Denney-Finch revealed that less than a third (31%) of 13 to 40-year-olds in a poll of 1,000 people expected to use a supermarket for all their grocery shopping in ten years' time.
The research, carried out by IGD for IT services company EDS and unveiled at the conference, found that 13% expected to use only the internet for their grocery needs by 2016, while 28% said they would combine online with supermarket shopping. The remaining 28% said they intended to use specialist shops as part of their mix. "I expect to see more formats that tightly focus on a key target audience," said Denney-Finch.
"We might see ethnic and ethical, and stores for the elderly. For suppliers, the battle for shelf space will grow ever more intense."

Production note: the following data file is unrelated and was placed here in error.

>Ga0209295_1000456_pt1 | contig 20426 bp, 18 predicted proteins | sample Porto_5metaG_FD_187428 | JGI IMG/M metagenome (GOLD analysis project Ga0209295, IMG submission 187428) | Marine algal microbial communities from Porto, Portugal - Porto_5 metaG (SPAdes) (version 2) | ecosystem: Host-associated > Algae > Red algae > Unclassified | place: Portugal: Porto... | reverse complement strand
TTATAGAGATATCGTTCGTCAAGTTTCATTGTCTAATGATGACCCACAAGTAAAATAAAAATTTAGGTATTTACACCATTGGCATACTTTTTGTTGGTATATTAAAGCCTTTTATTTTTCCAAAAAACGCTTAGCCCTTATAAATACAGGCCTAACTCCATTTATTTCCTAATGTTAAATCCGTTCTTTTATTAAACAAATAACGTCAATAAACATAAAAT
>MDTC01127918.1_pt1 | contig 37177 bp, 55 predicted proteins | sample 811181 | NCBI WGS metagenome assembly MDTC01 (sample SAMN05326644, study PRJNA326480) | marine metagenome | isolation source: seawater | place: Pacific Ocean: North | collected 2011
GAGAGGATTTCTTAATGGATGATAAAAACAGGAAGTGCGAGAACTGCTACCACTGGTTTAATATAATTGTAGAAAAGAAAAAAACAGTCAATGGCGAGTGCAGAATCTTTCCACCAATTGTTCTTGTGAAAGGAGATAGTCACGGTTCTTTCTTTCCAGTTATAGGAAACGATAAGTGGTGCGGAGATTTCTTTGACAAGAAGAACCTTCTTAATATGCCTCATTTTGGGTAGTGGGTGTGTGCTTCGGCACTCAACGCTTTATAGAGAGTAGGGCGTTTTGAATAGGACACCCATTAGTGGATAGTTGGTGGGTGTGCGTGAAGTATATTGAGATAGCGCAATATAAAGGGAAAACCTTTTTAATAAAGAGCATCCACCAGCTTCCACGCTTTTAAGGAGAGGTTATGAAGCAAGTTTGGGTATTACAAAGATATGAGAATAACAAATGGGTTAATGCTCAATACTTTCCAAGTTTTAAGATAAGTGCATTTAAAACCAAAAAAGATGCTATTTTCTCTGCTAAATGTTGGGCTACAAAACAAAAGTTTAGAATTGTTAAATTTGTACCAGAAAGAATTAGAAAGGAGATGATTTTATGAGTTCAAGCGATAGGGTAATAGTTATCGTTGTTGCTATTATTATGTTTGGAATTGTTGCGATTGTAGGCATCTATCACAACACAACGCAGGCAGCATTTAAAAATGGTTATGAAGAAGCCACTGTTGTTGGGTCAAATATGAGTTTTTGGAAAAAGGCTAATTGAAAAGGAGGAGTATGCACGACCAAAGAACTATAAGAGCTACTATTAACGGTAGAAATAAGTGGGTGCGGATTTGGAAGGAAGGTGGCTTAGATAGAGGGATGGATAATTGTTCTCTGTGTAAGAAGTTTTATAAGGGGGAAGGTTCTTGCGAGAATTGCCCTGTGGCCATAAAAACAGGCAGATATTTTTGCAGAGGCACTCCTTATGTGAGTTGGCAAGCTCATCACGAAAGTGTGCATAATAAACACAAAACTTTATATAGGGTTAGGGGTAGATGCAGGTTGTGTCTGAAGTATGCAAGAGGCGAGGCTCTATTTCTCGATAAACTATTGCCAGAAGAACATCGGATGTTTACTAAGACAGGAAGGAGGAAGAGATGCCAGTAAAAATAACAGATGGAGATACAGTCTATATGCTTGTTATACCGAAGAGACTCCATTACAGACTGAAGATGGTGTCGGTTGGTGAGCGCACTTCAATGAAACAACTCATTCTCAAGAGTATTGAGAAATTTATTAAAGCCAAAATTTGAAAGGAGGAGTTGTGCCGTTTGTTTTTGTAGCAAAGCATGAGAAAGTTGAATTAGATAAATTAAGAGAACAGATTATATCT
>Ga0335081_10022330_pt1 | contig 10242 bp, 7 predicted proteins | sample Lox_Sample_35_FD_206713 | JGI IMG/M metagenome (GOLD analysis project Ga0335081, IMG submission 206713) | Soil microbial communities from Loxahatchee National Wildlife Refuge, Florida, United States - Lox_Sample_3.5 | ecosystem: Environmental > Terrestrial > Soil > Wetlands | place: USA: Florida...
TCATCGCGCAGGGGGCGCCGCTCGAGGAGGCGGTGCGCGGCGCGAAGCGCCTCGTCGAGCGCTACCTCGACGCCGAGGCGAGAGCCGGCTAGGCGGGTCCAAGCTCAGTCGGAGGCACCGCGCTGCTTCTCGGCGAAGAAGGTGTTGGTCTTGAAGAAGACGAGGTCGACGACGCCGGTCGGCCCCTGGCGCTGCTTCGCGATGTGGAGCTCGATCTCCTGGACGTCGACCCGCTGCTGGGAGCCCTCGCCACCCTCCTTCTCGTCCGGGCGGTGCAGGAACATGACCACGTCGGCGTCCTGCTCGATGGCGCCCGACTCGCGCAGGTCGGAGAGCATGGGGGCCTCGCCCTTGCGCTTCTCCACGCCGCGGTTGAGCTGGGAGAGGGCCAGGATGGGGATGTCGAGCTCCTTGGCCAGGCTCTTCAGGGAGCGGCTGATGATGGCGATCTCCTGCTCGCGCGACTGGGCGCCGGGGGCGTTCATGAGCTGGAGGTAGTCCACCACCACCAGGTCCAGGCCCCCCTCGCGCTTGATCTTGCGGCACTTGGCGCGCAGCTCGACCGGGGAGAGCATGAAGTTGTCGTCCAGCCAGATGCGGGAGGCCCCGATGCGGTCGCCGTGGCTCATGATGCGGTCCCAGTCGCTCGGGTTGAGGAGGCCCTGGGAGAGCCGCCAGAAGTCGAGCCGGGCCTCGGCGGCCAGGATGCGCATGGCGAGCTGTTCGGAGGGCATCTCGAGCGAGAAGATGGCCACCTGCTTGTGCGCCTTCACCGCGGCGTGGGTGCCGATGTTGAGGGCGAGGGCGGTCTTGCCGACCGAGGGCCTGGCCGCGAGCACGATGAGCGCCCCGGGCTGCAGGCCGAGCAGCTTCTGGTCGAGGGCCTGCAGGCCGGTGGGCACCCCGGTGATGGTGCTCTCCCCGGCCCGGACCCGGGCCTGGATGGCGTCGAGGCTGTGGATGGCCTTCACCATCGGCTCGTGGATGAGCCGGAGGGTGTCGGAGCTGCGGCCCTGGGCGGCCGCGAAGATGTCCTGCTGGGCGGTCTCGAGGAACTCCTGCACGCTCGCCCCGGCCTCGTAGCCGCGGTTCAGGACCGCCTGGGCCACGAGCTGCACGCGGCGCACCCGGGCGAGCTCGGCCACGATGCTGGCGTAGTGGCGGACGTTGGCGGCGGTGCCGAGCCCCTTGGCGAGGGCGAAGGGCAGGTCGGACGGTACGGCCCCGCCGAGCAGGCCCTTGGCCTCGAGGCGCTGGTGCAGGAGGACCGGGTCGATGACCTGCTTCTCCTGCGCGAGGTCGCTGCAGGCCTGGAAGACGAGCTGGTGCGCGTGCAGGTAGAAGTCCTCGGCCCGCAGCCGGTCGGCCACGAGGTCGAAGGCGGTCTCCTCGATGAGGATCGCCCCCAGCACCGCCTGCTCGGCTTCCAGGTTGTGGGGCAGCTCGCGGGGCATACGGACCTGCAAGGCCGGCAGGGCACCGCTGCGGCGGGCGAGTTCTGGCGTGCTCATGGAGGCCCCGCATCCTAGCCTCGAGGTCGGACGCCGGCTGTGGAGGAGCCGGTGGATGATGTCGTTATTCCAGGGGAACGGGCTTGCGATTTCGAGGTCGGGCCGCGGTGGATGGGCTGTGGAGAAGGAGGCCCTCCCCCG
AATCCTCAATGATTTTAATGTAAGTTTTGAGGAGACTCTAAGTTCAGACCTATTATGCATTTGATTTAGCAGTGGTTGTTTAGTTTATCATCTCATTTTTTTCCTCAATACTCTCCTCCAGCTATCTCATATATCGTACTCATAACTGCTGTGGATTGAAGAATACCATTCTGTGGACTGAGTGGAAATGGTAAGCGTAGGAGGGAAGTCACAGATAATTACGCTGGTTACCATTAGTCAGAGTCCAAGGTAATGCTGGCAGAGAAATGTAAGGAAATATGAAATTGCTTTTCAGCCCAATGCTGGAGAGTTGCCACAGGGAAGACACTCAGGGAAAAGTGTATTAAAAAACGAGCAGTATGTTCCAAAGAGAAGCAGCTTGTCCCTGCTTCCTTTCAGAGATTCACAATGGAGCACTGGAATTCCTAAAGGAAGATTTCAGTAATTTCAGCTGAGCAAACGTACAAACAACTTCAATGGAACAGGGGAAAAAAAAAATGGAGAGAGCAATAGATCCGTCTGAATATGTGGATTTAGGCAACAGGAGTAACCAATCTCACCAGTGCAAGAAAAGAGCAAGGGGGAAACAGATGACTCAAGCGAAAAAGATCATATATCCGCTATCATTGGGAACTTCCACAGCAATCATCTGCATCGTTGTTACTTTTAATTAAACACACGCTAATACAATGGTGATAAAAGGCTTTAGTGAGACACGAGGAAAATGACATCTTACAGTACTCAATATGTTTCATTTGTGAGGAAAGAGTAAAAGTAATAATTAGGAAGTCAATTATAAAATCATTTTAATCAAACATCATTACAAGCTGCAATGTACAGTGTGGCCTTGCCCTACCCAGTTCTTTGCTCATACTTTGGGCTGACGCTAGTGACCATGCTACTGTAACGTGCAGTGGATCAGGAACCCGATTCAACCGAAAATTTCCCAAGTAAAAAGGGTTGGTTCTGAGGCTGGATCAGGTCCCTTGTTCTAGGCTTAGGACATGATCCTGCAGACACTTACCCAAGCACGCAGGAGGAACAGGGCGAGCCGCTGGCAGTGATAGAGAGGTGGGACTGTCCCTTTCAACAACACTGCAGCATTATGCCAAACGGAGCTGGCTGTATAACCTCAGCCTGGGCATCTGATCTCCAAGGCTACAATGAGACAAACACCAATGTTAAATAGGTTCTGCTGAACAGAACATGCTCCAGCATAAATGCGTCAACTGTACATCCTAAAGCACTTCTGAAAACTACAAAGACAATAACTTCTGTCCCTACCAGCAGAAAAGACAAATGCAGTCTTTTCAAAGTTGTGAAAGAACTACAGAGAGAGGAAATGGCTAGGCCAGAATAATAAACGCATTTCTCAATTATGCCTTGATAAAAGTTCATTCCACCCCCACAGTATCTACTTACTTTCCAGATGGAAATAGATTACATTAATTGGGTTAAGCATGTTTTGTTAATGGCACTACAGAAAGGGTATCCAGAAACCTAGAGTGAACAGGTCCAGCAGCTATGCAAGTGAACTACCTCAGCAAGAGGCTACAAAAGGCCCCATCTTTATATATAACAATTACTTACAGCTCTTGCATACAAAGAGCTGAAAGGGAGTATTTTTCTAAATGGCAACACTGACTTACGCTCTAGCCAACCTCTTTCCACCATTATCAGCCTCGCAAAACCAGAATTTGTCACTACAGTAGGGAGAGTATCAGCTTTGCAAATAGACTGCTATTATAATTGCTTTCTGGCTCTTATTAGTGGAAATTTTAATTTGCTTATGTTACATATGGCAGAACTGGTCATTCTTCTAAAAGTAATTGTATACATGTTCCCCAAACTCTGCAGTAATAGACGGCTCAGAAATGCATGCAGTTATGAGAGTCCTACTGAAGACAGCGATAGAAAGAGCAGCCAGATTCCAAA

She warned that while smaller brands might thrive in this vision for the future, big brands could struggle.
"Big brands are designed for the mass market. They're inclusive, with a model based on scale. But if retail formats fragment then exclusivity will become more valuable. This will suit small suppliers with a big reputation and help own-brand suppliers, as they're key to retail differentiation. Companies built on mass production and 'me too' products will find these conditions testing."
Although online shopping was yet to drive any real growth for the industry as a whole - accounting for just 1% of the market - it was only a matter of time, said Denney-Finch. "We'll soon get TV-quality graphics online. You'll be able to touch an image of the product and turn it around."
A virtual supermarket in people's own living rooms could be the future of shopping, she said, but there was much to be done first - making the service more intuitive, interactive and fun; personalising the offer to create tailored stores; and providing premium delivery services, such as pinpoint timing.